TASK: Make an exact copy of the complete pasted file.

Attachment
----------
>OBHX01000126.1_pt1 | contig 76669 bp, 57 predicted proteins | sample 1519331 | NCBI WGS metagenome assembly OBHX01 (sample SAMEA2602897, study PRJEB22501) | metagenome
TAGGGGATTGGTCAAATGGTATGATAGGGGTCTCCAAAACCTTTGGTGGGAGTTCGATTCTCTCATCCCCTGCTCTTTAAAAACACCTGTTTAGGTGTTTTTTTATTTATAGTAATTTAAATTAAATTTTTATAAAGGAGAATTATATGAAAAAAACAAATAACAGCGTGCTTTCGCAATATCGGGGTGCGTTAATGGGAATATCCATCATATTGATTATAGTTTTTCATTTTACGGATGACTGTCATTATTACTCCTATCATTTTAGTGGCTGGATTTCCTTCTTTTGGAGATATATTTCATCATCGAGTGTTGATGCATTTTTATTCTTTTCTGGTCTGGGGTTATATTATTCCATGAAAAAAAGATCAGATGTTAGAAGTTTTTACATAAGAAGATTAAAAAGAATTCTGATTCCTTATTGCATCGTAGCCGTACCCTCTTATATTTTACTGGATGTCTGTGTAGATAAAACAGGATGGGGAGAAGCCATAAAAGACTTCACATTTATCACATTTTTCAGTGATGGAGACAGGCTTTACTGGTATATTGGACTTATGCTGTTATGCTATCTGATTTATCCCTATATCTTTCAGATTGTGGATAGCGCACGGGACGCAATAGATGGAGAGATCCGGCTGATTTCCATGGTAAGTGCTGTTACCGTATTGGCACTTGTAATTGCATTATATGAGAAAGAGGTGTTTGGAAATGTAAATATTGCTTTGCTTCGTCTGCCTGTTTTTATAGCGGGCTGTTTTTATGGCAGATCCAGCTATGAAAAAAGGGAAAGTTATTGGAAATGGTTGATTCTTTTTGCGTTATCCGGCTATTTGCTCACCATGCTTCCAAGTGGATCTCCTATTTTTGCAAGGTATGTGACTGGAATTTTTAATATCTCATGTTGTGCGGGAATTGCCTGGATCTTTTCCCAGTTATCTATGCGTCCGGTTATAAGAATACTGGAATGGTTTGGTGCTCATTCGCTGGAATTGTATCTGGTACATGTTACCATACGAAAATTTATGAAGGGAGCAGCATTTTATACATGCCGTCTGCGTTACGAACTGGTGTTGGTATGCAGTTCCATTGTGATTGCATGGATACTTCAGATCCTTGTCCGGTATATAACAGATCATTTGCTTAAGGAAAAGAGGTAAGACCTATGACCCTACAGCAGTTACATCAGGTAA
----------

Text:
>OBHX01000126.1_pt1 | contig 76669 bp, 57 predicted proteins | sample 1519331 | NCBI WGS metagenome assembly OBHX01 (sample SAMEA2602897, study PRJEB22501) | metagenome
TAGGGGATTGGTCAAATGGTATGATAGGGGTCTCCAAAACCTTTGGTGGGAGTTCGATTCTCTCATCCCCTGCTCTTTAAAAACACCTGTTTAGGTGTTTTTTTATTTATAGTAATTTAAATTAAATTTTTATAAAGGAGAATTATATGAAAAAAACAAATAACAGCGTGCTTTCGCAATATCGGGGTGCGTTAATGGGAATATCCATCATATTGATTATAGTTTTTCATTTTACGGATGACTGTCATTATTACTCCTATCATTTTAGTGGCTGGATTTCCTTCTTTTGGAGATATATTTCATCATCGAGTGTTGATGCATTTTTATTCTTTTCTGGTCTGGGGTTATATTATTCCATGAAAAAAAGATCAGATGTTAGAAGTTTTTACATAAGAAGATTAAAAAGAATTCTGATTCCTTATTGCATCGTAGCCGTACCCTCTTATATTTTACTGGATGTCTGTGTAGATAAAACAGGATGGGGAGAAGCCATAAAAGACTTCACATTTATCACATTTTTCAGTGATGGAGACAGGCTTTACTGGTATATTGGACTTATGCTGTTATGCTATCTGATTTATCCCTATATCTTTCAGATTGTGGATAGCGCACGGGACGCAATAGATGGAGAGATCCGGCTGATTTCCATGGTAAGTGCTGTTACCGTATTGGCACTTGTAATTGCATTATATGAGAAAGAGGTGTTTGGAAATGTAAATATTGCTTTGCTTCGTCTGCCTGTTTTTATAGCGGGCTGTTTTTATGGCAGATCCAGCTATGAAAAAAGGGAAAGTTATTGGAAATGGTTGATTCTTTTTGCGTTATCCGGCTATTTGCTCACCATGCTTCCAAGTGGATCTCCTATTTTTGCAAGGTATGTGACTGGAATTTTTAATATCTCATGTTGTGCGGGAATTGCCTGGATCTTTTCCCAGTTATCTATGCGTCCGGTTATAAGAATACTGGAATGGTTTGGTGCTCATTCGCTGGAATTGTATCTGGTACATGTTACCATACGAAAATTTATGAAGGGAGCAGCATTTTATACATGCCGTCTGCGTTACGAACTGGTGTTGGTATGCAGTTCCATTGTGATTGCATGGATACTTCAGATCCTTGTCCGGTATATAACAGATCATTTGCTTAAGGAAAAGAGGTAAGACCTATGACCCTACAGCAGTTACATCAGGTAA